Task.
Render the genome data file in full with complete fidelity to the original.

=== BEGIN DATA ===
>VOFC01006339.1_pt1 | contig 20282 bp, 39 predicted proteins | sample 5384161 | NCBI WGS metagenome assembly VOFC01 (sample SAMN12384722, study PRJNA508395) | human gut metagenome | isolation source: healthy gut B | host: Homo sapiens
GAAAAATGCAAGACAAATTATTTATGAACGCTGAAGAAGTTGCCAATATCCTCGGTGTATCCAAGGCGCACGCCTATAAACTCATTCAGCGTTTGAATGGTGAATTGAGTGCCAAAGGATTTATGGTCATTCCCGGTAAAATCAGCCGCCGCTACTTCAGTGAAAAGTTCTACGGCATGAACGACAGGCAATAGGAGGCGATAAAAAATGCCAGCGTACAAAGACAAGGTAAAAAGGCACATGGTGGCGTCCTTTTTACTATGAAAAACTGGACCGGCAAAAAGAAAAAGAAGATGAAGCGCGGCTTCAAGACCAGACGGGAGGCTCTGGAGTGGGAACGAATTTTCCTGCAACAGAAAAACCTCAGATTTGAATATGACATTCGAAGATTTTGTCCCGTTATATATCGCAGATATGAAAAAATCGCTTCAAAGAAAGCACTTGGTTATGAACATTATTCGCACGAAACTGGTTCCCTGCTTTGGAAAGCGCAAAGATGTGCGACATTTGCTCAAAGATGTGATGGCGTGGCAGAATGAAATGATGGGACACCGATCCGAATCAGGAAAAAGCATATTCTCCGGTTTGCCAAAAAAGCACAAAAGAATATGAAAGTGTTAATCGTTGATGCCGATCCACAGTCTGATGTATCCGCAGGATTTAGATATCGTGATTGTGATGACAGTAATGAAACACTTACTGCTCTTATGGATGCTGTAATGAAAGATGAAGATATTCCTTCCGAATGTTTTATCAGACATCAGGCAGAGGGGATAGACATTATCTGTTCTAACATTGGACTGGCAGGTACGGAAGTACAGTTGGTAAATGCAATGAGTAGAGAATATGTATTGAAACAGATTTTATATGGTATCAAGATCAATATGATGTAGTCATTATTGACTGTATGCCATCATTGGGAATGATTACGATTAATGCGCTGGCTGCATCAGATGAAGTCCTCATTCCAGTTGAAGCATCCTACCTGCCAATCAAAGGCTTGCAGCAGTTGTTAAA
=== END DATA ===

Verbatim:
>VOFC01006339.1_pt1 | contig 20282 bp, 39 predicted proteins | sample 5384161 | NCBI WGS metagenome assembly VOFC01 (sample SAMN12384722, study PRJNA508395) | human gut metagenome | isolation source: healthy gut B | host: Homo sapiens
GAAAAATGCAAGACAAATTATTTATGAACGCTGAAGAAGTTGCCAATATCCTCGGTGTATCCAAGGCGCACGCCTATAAACTCATTCAGCGTTTGAATGGTGAATTGAGTGCCAAAGGATTTATGGTCATTCCCGGTAAAATCAGCCGCCGCTACTTCAGTGAAAAGTTCTACGGCATGAACGACAGGCAATAGGAGGCGATAAAAAATGCCAGCGTACAAAGACAAGGTAAAAAGGCACATGGTGGCGTCCTTTTTACTATGAAAAACTGGACCGGCAAAAAGAAAAAGAAGATGAAGCGCGGCTTCAAGACCAGACGGGAGGCTCTGGAGTGGGAACGAATTTTCCTGCAACAGAAAAACCTCAGATTTGAATATGACATTCGAAGATTTTGTCCCGTTATATATCGCAGATATGAAAAAATCGCTTCAAAGAAAGCACTTGGTTATGAACATTATTCGCACGAAACTGGTTCCCTGCTTTGGAAAGCGCAAAGATGTGCGACATTTGCTCAAAGATGTGATGGCGTGGCAGAATGAAATGATGGGACACCGATCCGAATCAGGAAAAAGCATATTCTCCGGTTTGCCAAAAAAGCACAAAAGAATATGAAAGTGTTAATCGTTGATGCCGATCCACAGTCTGATGTATCCGCAGGATTTAGATATCGTGATTGTGATGACAGTAATGAAACACTTACTGCTCTTATGGATGCTGTAATGAAAGATGAAGATATTCCTTCCGAATGTTTTATCAGACATCAGGCAGAGGGGATAGACATTATCTGTTCTAACATTGGACTGGCAGGTACGGAAGTACAGTTGGTAAATGCAATGAGTAGAGAATATGTATTGAAACAGATTTTATATGGTATCAAGATCAATATGATGTAGTCATTATTGACTGTATGCCATCATTGGGAATGATTACGATTAATGCGCTGGCTGCATCAGATGAAGTCCTCATTCCAGTTGAAGCATCCTACCTGCCAATCAAAGGCTTGCAGCAGTTGTTAAA